IoT Connectivity

Geoff Varrall
July 14, 2015


Internet of Things connectivity is often discussed in the context of the 4G to 5G transition including the spectrum and standards requirements needed to achieve an order of magnitude reduction in connectivity cost and an order of magnitude decrease in connectivity energy consumption. There is a persuasive argument that this could be accomplished by repurposing GSM spectrum at 850 and 900 MHz, subdividing existing GSM 200 kHz channels into narrow band carriers that could support low data rate long range low cost connectivity

The counter argument is that the Internet of Things also includes devices that require high data rate and low latency connectivity. This implies a wider range of spectrum and physical layer options including LTE and LTE Advanced and whatever comes next, coupled with regulatory innovation – the licensed versus lightly licensed versus unlicensed debate.

At this point the discussion becomes alarmingly unfocused, failing to comprehend the cost of band and standards complexity.

Band complexity

The number of mobile broadband cellular bands has increased from three core bands in 1990 to thirty bands in 2010. Currently the count is 44 LTE bands including TDD options. By 2020 there will be at least three hundred band combinations assuming carrier aggregation is adopted.

That’s before WiFi at 2.4GHZ, 5 GHZ and 60 GHz is added to the equation plus other country specific ISM bands such as the US ISM band at 902 to 928 MHz.

Each new band and band combination increases design and test cost. Each additional filter and switch path introduces additional component cost and performance loss making any of these connectivity options progressively less efficient for IoT.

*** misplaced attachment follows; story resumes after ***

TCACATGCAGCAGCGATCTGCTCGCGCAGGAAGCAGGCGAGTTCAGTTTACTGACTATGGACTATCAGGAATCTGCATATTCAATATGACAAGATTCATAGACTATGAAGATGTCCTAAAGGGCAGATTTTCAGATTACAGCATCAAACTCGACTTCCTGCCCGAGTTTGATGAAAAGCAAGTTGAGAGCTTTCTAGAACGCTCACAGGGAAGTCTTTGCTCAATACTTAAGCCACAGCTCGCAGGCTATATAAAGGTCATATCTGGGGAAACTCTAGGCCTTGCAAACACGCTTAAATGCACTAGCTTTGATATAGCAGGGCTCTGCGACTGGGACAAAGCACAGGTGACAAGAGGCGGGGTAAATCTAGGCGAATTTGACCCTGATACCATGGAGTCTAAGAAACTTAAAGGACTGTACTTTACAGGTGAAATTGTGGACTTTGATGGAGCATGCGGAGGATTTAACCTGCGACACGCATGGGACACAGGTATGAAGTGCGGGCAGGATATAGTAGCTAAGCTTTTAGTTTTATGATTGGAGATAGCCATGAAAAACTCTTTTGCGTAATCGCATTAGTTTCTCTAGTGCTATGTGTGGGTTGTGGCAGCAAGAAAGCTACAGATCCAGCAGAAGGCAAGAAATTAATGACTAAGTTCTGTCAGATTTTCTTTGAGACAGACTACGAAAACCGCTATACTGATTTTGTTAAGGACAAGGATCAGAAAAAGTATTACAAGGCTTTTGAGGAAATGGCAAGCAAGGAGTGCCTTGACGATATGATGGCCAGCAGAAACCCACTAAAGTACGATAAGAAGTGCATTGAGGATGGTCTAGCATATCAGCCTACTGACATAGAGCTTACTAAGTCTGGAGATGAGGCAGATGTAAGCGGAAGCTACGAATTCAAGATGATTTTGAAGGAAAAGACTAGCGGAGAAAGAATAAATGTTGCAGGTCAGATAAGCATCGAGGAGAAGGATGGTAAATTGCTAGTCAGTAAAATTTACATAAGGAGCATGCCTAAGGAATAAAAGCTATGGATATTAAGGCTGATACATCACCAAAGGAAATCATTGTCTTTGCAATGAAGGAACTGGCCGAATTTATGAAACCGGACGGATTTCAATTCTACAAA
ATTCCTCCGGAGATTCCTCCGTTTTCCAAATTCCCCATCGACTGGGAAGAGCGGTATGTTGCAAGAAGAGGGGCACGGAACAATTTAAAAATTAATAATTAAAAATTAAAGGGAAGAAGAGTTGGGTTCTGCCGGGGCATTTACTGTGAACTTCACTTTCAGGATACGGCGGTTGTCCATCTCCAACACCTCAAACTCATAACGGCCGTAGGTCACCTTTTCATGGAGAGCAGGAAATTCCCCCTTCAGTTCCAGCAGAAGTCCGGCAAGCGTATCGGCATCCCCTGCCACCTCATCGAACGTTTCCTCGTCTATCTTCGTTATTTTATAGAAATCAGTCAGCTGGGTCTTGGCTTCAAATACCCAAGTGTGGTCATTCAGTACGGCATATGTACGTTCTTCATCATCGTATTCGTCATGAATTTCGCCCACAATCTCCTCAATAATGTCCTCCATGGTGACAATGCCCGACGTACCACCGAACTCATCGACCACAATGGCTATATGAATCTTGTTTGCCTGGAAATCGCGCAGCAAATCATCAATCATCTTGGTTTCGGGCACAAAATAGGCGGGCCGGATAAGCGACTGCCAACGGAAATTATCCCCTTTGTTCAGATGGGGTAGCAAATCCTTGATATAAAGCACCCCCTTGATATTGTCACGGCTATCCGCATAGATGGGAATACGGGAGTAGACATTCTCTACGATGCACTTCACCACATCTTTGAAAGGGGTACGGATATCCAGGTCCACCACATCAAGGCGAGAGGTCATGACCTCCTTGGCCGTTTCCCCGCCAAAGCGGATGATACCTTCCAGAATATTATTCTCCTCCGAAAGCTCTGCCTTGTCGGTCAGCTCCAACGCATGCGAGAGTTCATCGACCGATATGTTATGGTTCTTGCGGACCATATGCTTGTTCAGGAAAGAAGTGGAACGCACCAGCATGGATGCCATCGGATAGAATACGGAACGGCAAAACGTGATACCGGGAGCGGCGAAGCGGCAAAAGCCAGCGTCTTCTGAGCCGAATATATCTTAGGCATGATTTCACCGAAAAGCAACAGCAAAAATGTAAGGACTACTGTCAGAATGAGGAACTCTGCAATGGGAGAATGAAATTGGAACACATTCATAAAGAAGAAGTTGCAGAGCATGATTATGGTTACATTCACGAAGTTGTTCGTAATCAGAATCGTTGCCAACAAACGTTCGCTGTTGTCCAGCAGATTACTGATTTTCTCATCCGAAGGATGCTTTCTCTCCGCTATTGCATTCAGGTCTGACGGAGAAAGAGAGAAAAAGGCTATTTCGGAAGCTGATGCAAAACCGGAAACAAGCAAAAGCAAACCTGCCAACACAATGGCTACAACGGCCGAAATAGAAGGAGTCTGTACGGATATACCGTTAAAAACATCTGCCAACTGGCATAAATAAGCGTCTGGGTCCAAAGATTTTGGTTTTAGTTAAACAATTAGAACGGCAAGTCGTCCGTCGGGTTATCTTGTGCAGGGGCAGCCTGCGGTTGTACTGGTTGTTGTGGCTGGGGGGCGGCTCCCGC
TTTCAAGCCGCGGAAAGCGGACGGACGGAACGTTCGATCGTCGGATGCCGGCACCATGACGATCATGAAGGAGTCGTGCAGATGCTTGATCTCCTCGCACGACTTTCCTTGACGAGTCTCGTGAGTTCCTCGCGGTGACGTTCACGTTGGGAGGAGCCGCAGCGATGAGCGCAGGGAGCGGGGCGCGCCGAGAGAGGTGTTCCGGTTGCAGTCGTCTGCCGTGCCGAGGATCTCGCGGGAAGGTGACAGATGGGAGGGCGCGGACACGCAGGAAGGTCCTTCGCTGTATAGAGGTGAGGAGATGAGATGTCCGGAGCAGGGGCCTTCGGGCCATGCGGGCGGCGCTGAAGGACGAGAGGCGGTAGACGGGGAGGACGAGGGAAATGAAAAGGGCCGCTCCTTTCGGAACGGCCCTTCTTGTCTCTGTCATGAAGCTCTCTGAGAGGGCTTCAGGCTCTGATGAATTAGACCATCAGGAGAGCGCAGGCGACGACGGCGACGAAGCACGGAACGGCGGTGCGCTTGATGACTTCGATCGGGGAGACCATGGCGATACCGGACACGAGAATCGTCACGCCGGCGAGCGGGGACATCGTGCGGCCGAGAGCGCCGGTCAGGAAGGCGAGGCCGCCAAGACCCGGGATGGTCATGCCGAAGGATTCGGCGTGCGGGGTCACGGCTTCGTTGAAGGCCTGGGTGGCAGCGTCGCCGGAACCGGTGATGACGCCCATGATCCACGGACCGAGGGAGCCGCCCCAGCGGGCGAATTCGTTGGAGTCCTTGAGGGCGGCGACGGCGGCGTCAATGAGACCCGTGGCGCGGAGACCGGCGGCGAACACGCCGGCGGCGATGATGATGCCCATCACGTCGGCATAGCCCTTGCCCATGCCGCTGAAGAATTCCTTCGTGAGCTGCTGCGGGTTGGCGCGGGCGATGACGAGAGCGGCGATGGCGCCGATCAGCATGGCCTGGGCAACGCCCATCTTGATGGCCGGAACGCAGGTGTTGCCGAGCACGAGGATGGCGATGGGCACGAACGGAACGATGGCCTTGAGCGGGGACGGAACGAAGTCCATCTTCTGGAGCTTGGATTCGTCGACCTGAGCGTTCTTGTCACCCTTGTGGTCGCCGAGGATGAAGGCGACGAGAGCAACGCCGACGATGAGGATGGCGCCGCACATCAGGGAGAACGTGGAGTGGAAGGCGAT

Standards complexity

The relentless LTE Release process is increasing R&D and test cost at an alarming rate compounded by an IEEE standards process that remains at best loosely coupled to 3GPP/ 5GPP work items.

The cost targets of IoT connectivity can only plausibly be met by realising a global harmonised spectrum allocation and physical layer implementation. Getting consensus agreement on the optimum choice becomes harder as the options multiply.

A possible solution – think wavelength not frequency

A possible solution is to think in terms of wavelength rather than frequency

For the first fifty years of radio, wavelength was used as the default way of describing spectrum. This was simply because it was easier to measure wavelength and harder to measure frequency. Many of these descriptors are still used today including long wave, medium wave and short wave.

Accurate measurement of frequency required highly stable quartz crystal oscillators. As these became more readily available through the 1930s there was a shift towards describing radio in terms of frequency – VHF, UHF or other arbitrary naming systems – C,X and K bands for radar for example.

The introduction of cellular radio from 1980 onwards marked a shift to describing radio systems with a band number, the 800 MHz AMPS networks became Band 5, the 900 MHz TACS/ETACS networks became Band 8, and the 1800 MHz networks became Band 3.

But many of the design and performance challenges of IoT connectivity revolve around form factor and RF efficiency. These are a function of wavelength rather than frequency or band number.

For example an IoT device at 300 MHz is working at a metre wavelength (wavelength being the speed of light, 300 million metres per second divided by frequency).

Given that the optimum theoretic length for an antenna is one quarter or one half of the wavelength to be received or transmitted it is clear that a 300 MHz IoT device is either going to have a big antenna or an inefficient antenna, neither of which is desirable.

In terms of IoT device size and performance it is therefore helpful to think about three rather than 300 bands, the Metre Band, (300 MHz to 3 GHz, 1 metre to 0.1 metre), the Centimetre Band (3 GHz to 30 GHz, 10 to 1 centimetre) and the Millimetre Band (30 to 300 GHz, 10 to 1 millimetre).

The Metre band (300 MHz to 3 GHz) captures more or less everything we have in present mobile broadband wide area connectivity and the US 900 MHz ISM band.